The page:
linguistique gnrale (Paris, ditions de Minuit), and thus I have relied on a secondary source that
summarises his communicative functions.
107

1) To record, reveal, or preserve;
2) To persuade or promote;
3) To analyze or promote; and
4) To express.

Again, I argue that documentary-voice theories such as those above have been
superceded in the theatrical, post-verit documentary. Deep structures of these
current films may use one or more or all of Renovs tendencies within a single film.
Going beyond the analysis of documentary voice, the concept of documentary
consciousness is understood, in phenomenological terms illustrated by Sobchack and
Merleau-Ponty, to be a distinct mode of the process of cinematic identification.
There are certain operations which constitute the process of fictionalisation for a real
or actual subject. As Alan Rosenthal clarifies, fictionalisation:

is in strategies of fiction for the approach to relative truths. Documentary is not
fiction and should not be conflated with it. But documentary can and should
use all the strategies of fictional construction to get at truths.
(Rosenthal and Corner, 2005, p72)

These operations can then be developed to understand the functioning of
comprehension between a documentary film and its viewer. Incorporating such
notions regarding receptor theory and the desiring spectator (or spectator-in-the-text),
Chapters 7 to 10 will illustrate these analytical paradigms, as they are observed at
work in post-verit documentaries. In doing so, the results reveal particular
discursive strategies and ideologies at work, results which Hartley (2002, p171)
defines as one of the products of paradigmatic selection. Further semiotic questions
throughout the following chapters analyse the over-arching frame to the documentary
story (i.e. not the style of the recording of individual portions of the story), and
therefore the deep structure to the documentary story. Although they do not represent
an exhaustive system for analysis, these engagement modalities attempt to pinpoint,
amongst other factors, a referent for general comportment and attentive attitudes
(Sobchack, 1999, p247), as understood by Meunier in his phenomenological
understanding of cinematic identification as it relates to the documentary form.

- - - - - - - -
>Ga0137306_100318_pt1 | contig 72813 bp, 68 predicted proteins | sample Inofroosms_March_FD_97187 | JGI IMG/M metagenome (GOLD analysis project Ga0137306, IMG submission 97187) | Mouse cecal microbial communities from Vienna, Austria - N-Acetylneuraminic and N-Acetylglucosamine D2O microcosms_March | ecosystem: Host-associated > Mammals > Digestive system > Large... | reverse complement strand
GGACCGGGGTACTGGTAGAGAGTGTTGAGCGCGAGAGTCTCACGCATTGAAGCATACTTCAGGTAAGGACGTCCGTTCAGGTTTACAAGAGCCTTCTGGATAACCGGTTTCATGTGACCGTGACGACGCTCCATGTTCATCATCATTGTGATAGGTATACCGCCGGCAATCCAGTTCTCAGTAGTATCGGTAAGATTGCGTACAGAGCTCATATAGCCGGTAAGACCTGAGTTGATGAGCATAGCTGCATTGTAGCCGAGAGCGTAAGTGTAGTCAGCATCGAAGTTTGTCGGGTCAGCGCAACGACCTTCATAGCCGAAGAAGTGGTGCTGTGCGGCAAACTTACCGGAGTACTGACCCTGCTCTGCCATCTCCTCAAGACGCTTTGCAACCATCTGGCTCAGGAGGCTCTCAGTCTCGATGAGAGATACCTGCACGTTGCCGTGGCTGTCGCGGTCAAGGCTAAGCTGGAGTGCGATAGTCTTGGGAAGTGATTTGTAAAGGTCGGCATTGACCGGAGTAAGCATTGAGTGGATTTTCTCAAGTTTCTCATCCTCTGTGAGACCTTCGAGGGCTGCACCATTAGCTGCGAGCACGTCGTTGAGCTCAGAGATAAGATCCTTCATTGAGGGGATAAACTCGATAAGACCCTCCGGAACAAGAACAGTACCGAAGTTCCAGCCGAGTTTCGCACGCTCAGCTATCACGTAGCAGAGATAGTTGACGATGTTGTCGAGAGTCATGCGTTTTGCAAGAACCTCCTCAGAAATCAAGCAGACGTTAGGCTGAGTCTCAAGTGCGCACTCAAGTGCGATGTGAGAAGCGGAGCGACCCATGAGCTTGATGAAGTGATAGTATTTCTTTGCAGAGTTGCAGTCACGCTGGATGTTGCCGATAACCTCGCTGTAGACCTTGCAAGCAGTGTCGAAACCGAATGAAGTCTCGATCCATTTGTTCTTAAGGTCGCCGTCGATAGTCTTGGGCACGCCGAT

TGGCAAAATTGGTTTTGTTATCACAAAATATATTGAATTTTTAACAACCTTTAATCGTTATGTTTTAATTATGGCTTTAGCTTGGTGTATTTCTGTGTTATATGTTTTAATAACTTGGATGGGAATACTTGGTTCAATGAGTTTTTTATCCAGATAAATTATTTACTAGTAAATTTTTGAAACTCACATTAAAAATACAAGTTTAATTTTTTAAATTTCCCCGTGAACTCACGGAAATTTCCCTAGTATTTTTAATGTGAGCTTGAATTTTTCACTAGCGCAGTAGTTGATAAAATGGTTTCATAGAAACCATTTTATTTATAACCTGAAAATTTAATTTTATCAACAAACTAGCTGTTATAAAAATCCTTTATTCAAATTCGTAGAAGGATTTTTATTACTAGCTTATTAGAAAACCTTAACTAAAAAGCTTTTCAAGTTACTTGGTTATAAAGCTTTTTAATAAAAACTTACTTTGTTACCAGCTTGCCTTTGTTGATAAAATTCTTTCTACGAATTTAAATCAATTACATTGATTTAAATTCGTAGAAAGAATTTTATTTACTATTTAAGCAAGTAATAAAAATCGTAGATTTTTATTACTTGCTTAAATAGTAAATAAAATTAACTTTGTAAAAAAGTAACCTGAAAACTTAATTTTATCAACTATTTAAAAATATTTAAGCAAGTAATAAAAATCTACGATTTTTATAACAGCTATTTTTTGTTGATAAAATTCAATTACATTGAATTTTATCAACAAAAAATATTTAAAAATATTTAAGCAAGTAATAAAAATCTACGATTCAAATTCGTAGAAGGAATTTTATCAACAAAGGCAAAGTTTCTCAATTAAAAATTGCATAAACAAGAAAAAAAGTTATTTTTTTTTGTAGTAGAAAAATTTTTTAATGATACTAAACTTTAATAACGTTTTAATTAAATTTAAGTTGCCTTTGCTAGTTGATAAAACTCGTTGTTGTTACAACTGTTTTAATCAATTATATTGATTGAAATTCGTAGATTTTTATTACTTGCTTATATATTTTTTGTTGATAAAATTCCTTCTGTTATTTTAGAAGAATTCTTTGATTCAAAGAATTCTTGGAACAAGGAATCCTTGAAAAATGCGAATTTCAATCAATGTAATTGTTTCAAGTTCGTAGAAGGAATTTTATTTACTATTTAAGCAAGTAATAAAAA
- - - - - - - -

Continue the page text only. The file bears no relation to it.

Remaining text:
108

6.3 Explanation of Paradigmatic Sets

In the next four chapters, four variations of this paradigmatic analysis of
documentary engagement are explored. Each paradigm has been nominated for one
of two reasons. Either its noted importance to the fiction film has been written about
repeatedly in film semiotic texts and now in this thesis is used in application to the
documentary film; or it has been used in theoretical, case-specific analysis of other
documentary-films and is being included and applied comparatively in this thesis.
Almost all of the paradigms illustrate filmic instigators of the spectatorial
phenomenon as Meunier and later Sobchack have written about, referred to in
Chapter 5. Each film illustrates the set of indicators functioning differently as the
documentary film is interpreted by the viewer to create the documentary
consciousness. The process is identified as being an examination of the following
paradigms:

1. Ideological Roots,
2. Truth Aim,
3. Audience Framing,
4. Argumentation Style,
5. Audience Positioning,
6. Linguistic Registers,
7. Philosophy and Logic,
8. Narrative Mode.

Examining documentary from these perspectives reminds us that the language of a
documentary film depends not only on the internal production of the film-making
process and the peculiarities of the documentary subject but also, and ultimately, on
the way in which the story is interpreted by those who watch it.

6.3.1 Ideological roots

The influences that ideology creates for the mode of documentary engagement are
obvious; in particular, certain movements can be pinpointed throughout history that
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evolved human thought or civilisation to develop specific frames, paradigms, or
ways of perceiving the world. Literary or visual texts, which have been produced in
these certain periods, reflect that dominant zeitgeist which may otherwise be
known as an ideology or culture of a particular moment in time. Another way of
looking at the zeitgeist is as a psychic thermometer of the prevailing social
circumstance of a particular point in time. The zeitgeist or ideology in documentary
can shape both the film-makers story and perspective, and then also the viewers
stance and worldview. If a viewer has a lot in common with the dominant ideology
represented by the film, then the viewer has a deeper understanding of the historical
context of the documentary film beyond that which is presented on the screen. The
more that the viewer shares in common with this dominant reading, as Meunier
points out, the stronger the basis for being nearer to a subject (here in a direct
form), an increased attention through the screen and a greater integration of
cinematic data as formed knowledge which is constitutive from their general
relations to known objects or events in our life (Sobchack, 1999, p242-51).

Another way of understanding the representation of ideology in documentary is
through the term interpellation. Interpellation, as explained by Hartley (2002,
p125), refers to processes by which ideology hails individuals as its subjects and
is the very mechanism by which people are subjected to ideology, and it is usually